The big question in the Republican presidential nomination race is whether a traditional candidate—someone with government experience—will emerge in time to challenge and then defeat the celebrity candidates who have never spent a day in elected office but have been dominating the public’s attention and the polls so far.
Kasich’s opening statement laid down the predicate for the evening when he said, with evident exasperation, “We’re on the verge of picking someone who can’t do this job.” Everyone knew whom he was talking about – Donald Trump and Ben Carson. Neither one of them did much during the evening to prove that he could. Carson intimated that he would somehow tax the entire gross domestic product – stunning anyone who knows anything about the tax code. Trump did nothing to suggest that he was infusing his campaign with any more substance than he started with four months ago. The third candidate without experience in elective office—Carly Fiorina—did nothing to build on her breakout performance in the previous debates and has probably passed her moment in the spotlight.
And so given the Kasich challenge – to find someone who could do the job – how did the rest of the group do?
Rand Paul continues to dominate the faction of Republicans with libertarian leanings. Unfortunately for him, there aren’t very many, and he did nothing to expand his small beachhead in the electorate.
Ted Cruz continued his patient strategy of positioning himself as Mr. Conservative; in particular, as the staunch social conservative and the person most likely to inherit the anti-establishment voters now flocking to Ben Carson if the surgeon’s campaign falters. Cruz’s record of taking on not just Democrats but his own party leaders as well will stand him in good stead in a primary electorate intensely disappointed by the performance of Republican majorities in the House and Senate. And his campaign leaves Mike Huckabee with little chance to regain the standing he enjoyed in 2008.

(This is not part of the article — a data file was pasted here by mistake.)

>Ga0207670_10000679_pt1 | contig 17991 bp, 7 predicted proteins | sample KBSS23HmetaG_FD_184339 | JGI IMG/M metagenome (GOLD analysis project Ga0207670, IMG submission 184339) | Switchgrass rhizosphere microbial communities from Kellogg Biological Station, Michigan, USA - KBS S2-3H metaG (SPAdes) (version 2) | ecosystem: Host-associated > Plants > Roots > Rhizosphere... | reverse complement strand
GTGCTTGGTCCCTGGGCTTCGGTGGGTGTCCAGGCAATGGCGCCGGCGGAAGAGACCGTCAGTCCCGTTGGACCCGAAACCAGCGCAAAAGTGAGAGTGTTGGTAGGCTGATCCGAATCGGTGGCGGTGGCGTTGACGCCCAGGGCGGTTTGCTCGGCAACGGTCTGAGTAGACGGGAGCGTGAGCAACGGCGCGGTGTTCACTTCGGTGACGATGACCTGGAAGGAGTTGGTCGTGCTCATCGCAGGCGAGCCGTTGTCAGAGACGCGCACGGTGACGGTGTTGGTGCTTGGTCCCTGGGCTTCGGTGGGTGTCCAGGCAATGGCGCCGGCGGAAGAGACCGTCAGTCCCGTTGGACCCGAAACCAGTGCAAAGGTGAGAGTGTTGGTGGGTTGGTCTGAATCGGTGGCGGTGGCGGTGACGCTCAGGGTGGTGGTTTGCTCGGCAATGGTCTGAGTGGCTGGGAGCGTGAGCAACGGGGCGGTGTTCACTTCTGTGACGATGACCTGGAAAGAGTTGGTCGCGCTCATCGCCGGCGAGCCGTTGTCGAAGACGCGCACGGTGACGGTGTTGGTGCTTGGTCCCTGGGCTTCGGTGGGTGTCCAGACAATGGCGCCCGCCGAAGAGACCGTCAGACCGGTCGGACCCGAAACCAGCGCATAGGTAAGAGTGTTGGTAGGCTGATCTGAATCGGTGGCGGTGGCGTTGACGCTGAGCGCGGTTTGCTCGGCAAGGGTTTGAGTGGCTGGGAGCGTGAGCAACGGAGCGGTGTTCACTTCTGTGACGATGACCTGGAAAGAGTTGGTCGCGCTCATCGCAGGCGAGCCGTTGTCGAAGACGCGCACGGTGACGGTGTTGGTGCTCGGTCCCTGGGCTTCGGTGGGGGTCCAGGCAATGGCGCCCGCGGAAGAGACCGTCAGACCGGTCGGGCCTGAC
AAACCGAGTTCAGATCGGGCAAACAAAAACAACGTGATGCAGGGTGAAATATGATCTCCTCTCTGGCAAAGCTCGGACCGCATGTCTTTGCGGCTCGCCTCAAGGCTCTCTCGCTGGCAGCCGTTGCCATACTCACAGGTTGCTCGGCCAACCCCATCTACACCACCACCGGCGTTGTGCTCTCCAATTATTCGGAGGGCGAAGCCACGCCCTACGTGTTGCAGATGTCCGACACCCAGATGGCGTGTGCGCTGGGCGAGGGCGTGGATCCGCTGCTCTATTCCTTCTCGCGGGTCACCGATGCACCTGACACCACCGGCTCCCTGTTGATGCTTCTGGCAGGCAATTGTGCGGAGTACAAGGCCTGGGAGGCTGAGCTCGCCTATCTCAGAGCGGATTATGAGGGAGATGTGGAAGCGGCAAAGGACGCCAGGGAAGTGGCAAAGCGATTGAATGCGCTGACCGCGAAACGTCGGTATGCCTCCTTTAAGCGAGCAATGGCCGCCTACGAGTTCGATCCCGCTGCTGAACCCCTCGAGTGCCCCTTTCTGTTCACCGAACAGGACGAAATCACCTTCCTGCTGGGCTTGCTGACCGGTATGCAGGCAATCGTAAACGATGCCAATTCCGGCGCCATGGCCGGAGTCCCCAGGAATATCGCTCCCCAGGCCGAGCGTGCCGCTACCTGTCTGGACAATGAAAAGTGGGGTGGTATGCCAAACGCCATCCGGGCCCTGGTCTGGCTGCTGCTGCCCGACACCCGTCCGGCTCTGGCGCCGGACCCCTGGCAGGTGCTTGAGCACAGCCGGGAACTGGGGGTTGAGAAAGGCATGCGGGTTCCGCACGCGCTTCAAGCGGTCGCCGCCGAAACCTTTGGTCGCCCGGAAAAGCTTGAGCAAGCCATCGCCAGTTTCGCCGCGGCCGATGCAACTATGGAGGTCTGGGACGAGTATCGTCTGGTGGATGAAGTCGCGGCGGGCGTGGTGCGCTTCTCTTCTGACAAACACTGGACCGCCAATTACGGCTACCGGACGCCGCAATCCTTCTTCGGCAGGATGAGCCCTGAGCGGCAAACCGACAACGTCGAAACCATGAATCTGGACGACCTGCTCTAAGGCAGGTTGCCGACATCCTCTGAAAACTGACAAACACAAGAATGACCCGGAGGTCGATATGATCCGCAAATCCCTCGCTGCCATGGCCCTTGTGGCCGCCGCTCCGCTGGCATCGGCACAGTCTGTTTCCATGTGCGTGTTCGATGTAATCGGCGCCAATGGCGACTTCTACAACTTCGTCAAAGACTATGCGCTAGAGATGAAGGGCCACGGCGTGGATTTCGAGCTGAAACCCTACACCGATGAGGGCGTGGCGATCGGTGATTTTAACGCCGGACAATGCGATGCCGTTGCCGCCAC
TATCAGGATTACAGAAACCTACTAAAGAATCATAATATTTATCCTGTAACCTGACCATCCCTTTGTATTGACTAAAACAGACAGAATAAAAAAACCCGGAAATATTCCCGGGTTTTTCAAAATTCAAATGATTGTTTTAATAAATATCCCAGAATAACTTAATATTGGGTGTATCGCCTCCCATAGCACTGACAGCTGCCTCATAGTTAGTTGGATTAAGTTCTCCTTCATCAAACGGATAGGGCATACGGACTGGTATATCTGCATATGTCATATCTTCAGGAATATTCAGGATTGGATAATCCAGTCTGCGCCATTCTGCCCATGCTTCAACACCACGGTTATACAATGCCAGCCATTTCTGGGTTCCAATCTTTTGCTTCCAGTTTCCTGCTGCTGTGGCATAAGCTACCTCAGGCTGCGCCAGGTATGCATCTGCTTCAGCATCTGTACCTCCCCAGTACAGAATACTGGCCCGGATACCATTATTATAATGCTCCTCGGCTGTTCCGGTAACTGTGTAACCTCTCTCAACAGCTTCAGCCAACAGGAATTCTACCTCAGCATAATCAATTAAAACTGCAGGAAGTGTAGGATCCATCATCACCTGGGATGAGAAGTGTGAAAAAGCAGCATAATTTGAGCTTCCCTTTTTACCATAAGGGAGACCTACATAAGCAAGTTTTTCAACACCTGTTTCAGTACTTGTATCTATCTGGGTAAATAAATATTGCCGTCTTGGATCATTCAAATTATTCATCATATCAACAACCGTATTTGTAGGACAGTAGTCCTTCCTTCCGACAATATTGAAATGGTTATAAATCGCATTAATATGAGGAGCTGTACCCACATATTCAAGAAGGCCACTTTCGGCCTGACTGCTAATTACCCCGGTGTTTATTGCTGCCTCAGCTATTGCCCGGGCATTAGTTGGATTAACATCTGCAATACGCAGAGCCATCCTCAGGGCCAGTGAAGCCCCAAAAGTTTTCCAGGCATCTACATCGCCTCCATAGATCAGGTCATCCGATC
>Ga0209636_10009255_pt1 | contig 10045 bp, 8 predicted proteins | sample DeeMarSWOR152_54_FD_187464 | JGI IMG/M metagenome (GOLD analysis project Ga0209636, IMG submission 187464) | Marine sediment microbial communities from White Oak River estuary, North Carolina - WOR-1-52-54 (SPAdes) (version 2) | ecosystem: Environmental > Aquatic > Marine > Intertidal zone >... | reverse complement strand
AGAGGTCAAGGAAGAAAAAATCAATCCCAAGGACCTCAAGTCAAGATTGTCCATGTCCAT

That brings us to the major imponderable in the Republican race—the four-way battle to lead the establishment conservative wing of the party. The big loser was, once again, Jeb Bush, who seemed to fade away on stage. By contrast, Chris Christie got himself back in the game with a crisp, forceful presentation that must have reminded many viewers why he emerged as a star in 2012. (He also got off the best one-liners of the evening.) John Kasich recovered from a lackluster performance in the previous debate by talking in a compelling fashion about his record as governor of Ohio and chairman of the House Budget Committee. And Marco Rubio continued to present himself effectively as the articulate, optimistic candidate of the future.
If the Republican nominating campaign belatedly moves past the celebrity candidates and returns to its traditional pattern, it could end up pitting the leader of movement conservativism against the champion of the establishment, and we could end up with an all Cuban-American final. Alternatively, the Republicans could offer us someone with gubernatorial experience opposing a senator who lacks such experience. But if the nominating electorate continues to turn its back on the entire leadership of its party, the 2016 Republican presidential nominee could end up testing the public’s willingness to entrust the Oval Office to an untried and unpredictable candidate. Unless all the rules of American politics have been abrogated, the odds are against it.